We conducted a prospective, randomized study to evaluate whether postoperative ureteral stenting is necessary after ureteroscopic holmium laser lithotripsy. A total of 115 consecutive patients with distal or middle ureteral calculi amenable to ureteroscopic holmium laser lithotripsy were prospectively randomized into stented group (n = 58) and nonstented group (n = 57). The stent was routinely placed in the treated ureter for 2 weeks. The outcomes were measured with postoperative patient symptoms, stone-free rates, early and late postoperative complications, and cost-effectiveness. The postoperative symptoms were measured with Ureteral Stent Symptom Questionnaire (USSQ). All patients completed a 12-week follow-up. There was no significant difference between two groups with respect to the patient age, stone size, stone location and mean operative time. According to the USSQ, the symptoms of the stented group were significantly worse compared to the nonstented group (P = 0.0001). In the stented group, two patients had high fever for 1 week after the operation, stent migration was found in two patients, and the stents had to be removed earlier in five patients because of severe pain or hematuria. The cost of the stented group was significantly higher than the nonstented group. The stone-free rate was 100% in both groups. No hydronephrosis or ureteral stricture was detected by intravenous pyelogram in the 12th week postoperative follow-up. In conclsion, we believe that routine stenting after ureteroscopic intracorporeal lithotripsy with the holmium laser is not necessary as long as the procedure is uncomplicated for distal or middle ureteral calculis less than 2 cm.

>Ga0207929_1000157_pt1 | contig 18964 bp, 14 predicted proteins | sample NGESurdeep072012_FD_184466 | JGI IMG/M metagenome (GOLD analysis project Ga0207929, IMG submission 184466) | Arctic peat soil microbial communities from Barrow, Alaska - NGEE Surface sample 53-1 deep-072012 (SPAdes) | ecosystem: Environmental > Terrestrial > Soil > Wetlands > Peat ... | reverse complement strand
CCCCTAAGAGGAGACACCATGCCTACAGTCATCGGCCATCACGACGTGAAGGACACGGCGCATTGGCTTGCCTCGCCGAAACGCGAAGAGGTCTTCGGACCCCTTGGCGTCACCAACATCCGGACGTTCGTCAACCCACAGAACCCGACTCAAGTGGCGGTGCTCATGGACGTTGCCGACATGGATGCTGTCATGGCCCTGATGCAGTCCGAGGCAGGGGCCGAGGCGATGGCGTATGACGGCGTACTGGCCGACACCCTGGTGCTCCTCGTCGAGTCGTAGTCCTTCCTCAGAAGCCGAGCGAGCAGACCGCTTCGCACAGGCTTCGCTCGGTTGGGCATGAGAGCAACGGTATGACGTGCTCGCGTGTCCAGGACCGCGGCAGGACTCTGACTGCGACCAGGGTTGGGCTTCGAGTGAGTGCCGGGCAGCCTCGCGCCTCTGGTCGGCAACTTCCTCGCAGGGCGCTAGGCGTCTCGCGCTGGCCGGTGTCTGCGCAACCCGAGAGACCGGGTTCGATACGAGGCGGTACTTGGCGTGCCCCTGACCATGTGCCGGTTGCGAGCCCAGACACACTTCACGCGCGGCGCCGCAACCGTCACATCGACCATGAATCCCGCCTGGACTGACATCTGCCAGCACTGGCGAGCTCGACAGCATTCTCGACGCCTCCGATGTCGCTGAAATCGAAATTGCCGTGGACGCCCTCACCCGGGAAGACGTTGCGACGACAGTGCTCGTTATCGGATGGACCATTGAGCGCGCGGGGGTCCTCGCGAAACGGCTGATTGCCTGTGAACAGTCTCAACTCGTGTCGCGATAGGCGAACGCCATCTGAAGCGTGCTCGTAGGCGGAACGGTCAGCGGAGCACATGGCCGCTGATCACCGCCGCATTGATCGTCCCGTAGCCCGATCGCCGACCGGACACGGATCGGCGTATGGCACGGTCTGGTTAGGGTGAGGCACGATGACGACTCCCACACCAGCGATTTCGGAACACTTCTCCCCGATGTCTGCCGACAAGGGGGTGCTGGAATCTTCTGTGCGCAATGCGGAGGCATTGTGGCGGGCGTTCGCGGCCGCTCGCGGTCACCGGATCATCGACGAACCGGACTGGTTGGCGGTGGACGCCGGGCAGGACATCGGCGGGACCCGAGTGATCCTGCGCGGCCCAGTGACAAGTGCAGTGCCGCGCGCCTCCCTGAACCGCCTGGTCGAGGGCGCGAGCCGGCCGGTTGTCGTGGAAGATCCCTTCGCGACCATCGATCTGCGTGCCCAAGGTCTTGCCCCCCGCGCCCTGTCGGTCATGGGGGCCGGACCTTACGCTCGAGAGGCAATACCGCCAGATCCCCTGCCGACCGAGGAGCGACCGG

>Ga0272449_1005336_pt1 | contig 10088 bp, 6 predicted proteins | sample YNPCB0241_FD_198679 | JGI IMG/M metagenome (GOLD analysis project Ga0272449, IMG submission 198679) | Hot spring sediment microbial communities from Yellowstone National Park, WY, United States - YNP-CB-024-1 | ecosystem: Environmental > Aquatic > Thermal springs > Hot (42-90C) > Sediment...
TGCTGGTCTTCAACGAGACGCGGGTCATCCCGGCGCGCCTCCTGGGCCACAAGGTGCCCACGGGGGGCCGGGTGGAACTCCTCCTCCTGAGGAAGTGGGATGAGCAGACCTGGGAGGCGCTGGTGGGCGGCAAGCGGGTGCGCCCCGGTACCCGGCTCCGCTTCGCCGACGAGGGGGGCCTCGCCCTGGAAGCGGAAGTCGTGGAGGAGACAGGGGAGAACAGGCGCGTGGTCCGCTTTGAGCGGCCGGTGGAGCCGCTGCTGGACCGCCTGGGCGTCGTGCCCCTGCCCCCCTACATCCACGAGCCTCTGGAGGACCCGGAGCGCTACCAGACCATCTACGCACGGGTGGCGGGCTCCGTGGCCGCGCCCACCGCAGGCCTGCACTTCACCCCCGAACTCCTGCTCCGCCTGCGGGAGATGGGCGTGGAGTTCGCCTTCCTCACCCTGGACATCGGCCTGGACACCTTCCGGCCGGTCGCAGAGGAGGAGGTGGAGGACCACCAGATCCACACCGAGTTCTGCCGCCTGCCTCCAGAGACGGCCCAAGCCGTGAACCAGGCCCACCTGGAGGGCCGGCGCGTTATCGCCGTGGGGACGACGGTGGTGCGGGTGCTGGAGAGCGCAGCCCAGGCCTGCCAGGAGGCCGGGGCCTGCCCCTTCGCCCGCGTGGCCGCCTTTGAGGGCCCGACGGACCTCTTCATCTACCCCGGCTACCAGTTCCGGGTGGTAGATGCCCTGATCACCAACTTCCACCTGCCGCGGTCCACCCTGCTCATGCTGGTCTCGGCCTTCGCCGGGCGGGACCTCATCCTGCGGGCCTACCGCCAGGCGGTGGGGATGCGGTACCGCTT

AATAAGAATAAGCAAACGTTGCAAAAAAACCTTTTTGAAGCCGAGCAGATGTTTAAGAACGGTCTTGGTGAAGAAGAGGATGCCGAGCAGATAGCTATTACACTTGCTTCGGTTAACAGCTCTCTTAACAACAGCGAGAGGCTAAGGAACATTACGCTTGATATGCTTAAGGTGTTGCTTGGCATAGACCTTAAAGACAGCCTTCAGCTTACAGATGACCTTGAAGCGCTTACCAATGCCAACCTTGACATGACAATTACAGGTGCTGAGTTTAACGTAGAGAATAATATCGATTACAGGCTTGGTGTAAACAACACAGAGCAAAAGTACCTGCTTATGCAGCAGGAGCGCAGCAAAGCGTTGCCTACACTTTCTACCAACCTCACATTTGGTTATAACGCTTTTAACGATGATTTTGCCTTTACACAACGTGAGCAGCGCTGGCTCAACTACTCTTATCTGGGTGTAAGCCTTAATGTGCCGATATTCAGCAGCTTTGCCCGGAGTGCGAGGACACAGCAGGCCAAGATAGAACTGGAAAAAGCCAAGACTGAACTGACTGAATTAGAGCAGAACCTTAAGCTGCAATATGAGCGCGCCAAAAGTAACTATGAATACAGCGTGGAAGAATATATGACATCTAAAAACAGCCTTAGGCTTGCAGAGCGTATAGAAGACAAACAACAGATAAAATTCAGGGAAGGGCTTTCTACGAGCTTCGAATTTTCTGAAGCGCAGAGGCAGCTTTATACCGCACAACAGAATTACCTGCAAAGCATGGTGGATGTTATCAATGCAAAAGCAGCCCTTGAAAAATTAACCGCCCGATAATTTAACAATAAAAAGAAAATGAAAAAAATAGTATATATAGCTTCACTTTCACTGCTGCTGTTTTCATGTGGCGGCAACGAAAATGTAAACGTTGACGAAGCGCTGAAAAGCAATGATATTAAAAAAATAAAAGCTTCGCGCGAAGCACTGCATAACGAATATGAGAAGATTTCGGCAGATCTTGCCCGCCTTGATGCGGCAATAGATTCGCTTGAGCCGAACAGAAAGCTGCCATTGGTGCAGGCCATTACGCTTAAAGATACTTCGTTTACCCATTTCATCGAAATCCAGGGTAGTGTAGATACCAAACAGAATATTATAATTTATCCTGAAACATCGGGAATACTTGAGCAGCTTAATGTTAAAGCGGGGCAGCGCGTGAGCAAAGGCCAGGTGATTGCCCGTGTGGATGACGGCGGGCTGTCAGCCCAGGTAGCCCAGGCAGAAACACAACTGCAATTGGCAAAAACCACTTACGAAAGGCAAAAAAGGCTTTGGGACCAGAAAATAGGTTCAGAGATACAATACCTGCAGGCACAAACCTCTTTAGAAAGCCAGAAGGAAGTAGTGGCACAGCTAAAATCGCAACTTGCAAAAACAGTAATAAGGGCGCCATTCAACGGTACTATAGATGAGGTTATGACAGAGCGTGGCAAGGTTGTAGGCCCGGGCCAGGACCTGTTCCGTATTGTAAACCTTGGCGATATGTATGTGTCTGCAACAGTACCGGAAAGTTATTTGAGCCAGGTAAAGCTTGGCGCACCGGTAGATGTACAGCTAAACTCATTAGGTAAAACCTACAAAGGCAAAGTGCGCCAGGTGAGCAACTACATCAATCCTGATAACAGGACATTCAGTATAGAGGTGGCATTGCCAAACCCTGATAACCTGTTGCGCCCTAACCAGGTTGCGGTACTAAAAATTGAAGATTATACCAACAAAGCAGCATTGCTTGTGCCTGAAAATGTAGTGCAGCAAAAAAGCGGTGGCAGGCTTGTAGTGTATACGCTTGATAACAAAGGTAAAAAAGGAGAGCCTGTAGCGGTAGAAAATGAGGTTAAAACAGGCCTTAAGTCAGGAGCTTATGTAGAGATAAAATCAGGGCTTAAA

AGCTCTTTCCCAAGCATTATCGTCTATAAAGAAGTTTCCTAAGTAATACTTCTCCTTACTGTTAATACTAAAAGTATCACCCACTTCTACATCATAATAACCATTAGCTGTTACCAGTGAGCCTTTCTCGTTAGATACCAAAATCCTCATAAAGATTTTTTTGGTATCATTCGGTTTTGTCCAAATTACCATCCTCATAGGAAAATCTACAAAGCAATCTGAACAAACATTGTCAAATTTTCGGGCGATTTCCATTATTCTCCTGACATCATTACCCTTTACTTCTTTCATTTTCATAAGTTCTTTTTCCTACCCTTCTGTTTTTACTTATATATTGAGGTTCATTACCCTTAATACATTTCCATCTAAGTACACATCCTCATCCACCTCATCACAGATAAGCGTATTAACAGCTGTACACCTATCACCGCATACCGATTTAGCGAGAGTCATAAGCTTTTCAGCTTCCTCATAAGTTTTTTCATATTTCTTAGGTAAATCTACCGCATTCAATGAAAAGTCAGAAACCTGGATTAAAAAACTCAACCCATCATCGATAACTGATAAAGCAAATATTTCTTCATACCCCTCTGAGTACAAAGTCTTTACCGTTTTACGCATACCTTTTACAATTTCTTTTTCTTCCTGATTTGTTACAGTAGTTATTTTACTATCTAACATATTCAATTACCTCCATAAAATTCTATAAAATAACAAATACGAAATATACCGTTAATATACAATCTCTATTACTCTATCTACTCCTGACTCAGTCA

Ureteral calculi Laser Lithotripsy Stent
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The Ureteric Stent Symptoms Questionnaires (USSQ) was provided by Professor Joshi HB et al. in Bristol Urological Institute, Southmead Hospital, Bristol, UK. Thanks for professor Gang Sun in Fudan University to correct the grammar and spelling error.
Borboroglu PG, Amling CL, Schenkman NS et al (2001) Ureteral stenting after ureteroscopy for distal ureteral calculi: a multi-institutional prospective randomized controlled study assessing pain, outcomes and complications. J Urol 166:1651–1657. doi:10.1016/S0022-5347(05)65646-7PubMedCrossRefGoogle Scholar